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San Angelo Lifestyles

Reviving a Diamond in the Rough

Mar 11, 2020 02:43PM
written by becca nelson sankey | photos by becca nelson sankey, rapid media and provided by michele and jody babiash



When Jody and Michele Babiash bought the old 1928 Central Firehouse in San Angelo with plans to remodel it into a bed and breakfast and their new home, the couple’s friends and family thought they had lost their minds.



 

 “Not one person was like, ‘Oh my gosh; what a great idea!’” said Michele, while seated at the Babiashes’ large dining room table in their new home, also known as the Old Central Firehouse Bed & Brew, on San Angelo’s historic South Magdalen Street. “We had friends and family asking, ‘Why are you buying this?’”


Where others saw disrepair and blight, the Babiashes – who had flipped nearly a dozen homes before taking on the firehouse project – saw good bones and potential. “Coming to look at it, we had no expectation,” Michele admitted. “We walked up the stairs, and it was nothing to look at. Then, upstairs one of us said, ‘Gosh, we could live here and have a bed and breakfast.’ I talked to the Chamber, the mayor and asked, ‘Is this needed?’ Overwhelmingly, what people said is, ‘If there’s one thing we need, it’s places to stay downtown.”




 


“I talked to the Chamber, the mayor and asked, ‘Is this needed?’ Overwhelmingly, what people said is, ‘If there’s one thing we need, it’s places to stay downtown.”  

-Michele Babiash, Owner




For Jody, an AirMed1 helicopter pilot for Shannon Hospital, also downtown, the location was perfect. And for Michele, who works in sales for Hometown Living magazines, which publishes San Angelo Lifestyles, the side gig as a hostess fell right in line with her nurturing personality and the couple’s love of people. 


The couple bought the building in late 2017, began demolition in early 2018, and had a building permit by that summer. The following summer, in 2019, they opened the top floor: 4,500 square feet that comprises their home and four additional bedrooms and bathrooms for guests. Currently, renovations are in the works for the 6,500-square-foot first floor, which will be a brick oven pizzeria open to firehouse guests and the public.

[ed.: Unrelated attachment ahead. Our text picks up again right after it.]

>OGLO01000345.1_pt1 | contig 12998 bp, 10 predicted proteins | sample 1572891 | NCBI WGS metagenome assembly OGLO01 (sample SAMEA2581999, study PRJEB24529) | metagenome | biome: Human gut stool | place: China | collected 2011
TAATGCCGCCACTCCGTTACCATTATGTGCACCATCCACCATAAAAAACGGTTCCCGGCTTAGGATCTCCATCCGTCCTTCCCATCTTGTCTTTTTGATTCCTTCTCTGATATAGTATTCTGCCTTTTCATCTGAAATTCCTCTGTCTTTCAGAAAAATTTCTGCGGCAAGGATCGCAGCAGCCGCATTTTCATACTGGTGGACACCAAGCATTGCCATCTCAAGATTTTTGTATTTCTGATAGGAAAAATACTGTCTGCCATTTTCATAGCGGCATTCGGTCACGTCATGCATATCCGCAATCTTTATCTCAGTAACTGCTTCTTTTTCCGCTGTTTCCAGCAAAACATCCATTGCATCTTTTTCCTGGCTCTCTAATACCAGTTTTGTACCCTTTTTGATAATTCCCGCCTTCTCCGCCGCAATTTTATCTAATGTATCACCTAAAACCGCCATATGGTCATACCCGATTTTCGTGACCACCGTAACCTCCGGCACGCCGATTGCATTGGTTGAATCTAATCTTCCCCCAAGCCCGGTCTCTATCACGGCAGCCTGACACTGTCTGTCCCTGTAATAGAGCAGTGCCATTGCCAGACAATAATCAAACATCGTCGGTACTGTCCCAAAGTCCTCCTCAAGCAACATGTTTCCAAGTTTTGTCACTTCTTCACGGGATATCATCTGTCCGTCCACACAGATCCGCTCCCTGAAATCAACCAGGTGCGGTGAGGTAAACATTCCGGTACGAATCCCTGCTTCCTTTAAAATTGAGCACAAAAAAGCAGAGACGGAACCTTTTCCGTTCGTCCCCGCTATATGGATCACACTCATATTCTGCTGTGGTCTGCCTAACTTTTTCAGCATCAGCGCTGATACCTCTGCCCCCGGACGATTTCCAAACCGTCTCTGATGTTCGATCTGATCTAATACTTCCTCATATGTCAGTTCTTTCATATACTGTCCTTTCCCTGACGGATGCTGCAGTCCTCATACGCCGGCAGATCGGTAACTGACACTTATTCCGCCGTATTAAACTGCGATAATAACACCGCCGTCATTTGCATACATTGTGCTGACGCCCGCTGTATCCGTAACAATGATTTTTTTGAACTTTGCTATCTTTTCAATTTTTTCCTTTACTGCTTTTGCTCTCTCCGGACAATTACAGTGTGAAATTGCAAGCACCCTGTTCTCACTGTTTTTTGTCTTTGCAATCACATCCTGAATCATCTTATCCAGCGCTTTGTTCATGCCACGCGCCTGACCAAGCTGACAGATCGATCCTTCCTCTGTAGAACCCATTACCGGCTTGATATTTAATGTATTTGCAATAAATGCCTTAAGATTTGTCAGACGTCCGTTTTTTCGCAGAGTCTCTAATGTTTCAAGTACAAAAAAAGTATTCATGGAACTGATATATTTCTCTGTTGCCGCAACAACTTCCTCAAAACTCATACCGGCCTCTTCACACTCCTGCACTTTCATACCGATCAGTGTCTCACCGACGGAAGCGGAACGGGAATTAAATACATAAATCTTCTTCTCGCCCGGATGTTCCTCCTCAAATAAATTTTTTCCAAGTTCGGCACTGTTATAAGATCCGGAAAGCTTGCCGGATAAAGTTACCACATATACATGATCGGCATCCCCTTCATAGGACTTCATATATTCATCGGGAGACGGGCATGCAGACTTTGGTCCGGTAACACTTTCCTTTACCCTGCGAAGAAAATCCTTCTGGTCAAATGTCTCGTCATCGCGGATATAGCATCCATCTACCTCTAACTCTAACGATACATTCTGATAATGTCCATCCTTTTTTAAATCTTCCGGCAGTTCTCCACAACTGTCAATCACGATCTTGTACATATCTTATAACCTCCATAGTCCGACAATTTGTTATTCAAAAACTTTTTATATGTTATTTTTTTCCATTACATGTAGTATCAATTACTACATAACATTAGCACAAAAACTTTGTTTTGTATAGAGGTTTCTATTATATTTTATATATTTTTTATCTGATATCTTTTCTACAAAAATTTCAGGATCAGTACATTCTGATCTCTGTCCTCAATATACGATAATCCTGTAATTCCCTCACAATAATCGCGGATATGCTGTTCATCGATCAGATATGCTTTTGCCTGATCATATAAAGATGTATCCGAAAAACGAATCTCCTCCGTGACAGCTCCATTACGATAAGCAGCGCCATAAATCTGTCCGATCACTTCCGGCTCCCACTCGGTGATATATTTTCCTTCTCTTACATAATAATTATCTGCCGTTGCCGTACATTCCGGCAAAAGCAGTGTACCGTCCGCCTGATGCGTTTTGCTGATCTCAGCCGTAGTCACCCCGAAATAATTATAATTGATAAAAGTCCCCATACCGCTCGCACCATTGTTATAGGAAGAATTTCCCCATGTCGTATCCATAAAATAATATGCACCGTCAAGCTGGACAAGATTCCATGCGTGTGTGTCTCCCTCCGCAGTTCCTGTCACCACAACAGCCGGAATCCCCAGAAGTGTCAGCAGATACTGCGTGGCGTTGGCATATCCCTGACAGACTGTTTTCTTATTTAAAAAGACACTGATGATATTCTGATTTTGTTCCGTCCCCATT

Even before the Babiashes made good on their plans, Michele said, the City of San Angelo was “ecstatic” about the future of the firehouse, which operated as Central Firehouse from 1929 to 1976, then served as a recreation center for the city, and then the home of Healthy Families, a local nonprofit. 


“Healthy Families purchased it in 1997,” Jody said. “They did a few things, replaced the windows, had the whole building asbestos abated.”

 

 


The City of San Angelo was “ecstatic” about the future of the firehouse, which operated as Central Firehouse from 1929 to 1976.



The Babiashes hired local contractors to do the remodeling they couldn’t and, with the help of family and friends, tackled other projects, including the installation of tile and flooring and the more painstaking work of exposing the interior’s red brick walls. Some rooms showcase an entire wall of the brick, while in most rooms it peeks through neutral-colored walls in sporadic patches, a design Michele found on Pinterest. Pointing to one spot of brick on the wall behind him, Jody said, “It took us five hours to chisel that plaster off with a chisel and hammer.”





Jody and Michele Babiash in their kitchen, their living quarters in the Firehouse Bed & Brew that opened in 2019.



Jody took care to maintain other antique features of the building, keeping intact the original wood casings and hardwood floors on the top floor. On the ground floor, he plans to retain the original concrete, including the shaded areas where the station’s firetruck once parked, as well as the tin ceiling common among so many historic buildings in Downtown San Angelo.